In The Cuckoo’s Egg, astronomer-turned-detective Cliff Stoll chases down a trespasser on his university’s computer network. The chase winds across the US, through the networks of US defense contractors and US military bases, past satellites in orbit, and even into computers as distant as Japan and Germany. Despite there being very little physical action, the process of untangling this path (and avoiding detection in the process) is surprisingly satisfying.
Stoll recounts the whole ordeal with great detail, likely thanks to his rigorous practice of note taking.
Unless you’re a web developer, you probably missed the announcement that Microsoft Edge (the browser that comes with Windows 10) is being rewritten to use the Chromium project under the hood. Chromium powers the Google Chrome browser, so Edge is going to start to display websites just like Chrome does (even if the things like the URL bar and bookmark list look different).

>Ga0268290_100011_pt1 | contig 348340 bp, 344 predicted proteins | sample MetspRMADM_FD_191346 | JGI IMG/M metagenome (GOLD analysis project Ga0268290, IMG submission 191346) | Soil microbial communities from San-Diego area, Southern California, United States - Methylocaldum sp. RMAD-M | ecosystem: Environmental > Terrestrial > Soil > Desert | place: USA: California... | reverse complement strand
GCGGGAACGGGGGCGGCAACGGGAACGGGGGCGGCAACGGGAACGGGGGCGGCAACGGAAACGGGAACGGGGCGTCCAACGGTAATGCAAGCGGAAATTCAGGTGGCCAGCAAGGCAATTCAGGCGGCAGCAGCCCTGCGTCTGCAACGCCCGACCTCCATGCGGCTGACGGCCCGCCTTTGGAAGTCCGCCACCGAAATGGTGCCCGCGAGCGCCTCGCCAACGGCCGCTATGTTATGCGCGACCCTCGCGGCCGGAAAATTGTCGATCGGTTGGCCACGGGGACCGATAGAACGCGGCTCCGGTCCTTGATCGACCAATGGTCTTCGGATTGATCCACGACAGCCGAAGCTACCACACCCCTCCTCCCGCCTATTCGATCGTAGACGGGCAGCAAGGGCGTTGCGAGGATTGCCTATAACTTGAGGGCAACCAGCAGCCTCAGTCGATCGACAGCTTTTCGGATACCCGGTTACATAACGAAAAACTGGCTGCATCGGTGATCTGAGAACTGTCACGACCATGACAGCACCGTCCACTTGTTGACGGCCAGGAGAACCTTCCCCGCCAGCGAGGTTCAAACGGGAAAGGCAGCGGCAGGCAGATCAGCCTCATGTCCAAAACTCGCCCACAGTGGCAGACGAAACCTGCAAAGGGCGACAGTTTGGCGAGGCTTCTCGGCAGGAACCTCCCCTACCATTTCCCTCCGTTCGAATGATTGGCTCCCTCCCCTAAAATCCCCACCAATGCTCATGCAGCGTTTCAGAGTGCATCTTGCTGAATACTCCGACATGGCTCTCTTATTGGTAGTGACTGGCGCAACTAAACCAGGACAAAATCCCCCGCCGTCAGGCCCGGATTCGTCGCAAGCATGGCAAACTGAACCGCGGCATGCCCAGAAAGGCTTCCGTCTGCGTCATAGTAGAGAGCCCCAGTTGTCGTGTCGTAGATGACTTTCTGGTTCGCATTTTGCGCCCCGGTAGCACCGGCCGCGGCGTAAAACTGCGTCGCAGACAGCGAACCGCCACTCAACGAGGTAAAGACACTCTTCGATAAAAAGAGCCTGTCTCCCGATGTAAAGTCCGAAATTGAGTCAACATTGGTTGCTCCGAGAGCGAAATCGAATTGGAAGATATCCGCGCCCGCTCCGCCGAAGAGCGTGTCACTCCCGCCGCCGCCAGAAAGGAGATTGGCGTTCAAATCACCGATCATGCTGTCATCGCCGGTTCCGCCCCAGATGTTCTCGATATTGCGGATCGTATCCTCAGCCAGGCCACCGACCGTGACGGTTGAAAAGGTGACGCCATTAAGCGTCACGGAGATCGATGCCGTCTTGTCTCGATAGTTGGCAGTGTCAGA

When VP Joe Belfiore announced this change, they shied away from explaining why this is necessary.
I started reading Kali Linux Revealed because I wanted to learn a bit about the work of professional penetration testers. I’m also interested in the specific software tools those folks use. In my experience, books on GNU/Linux tend toward operator manuals, so I was fairly confident I’d find content like that here.
I was disappointed on both fronts. While the book has some information on the trade of penetration testing, it’s limited to about 20 pages in the penultimate chapter.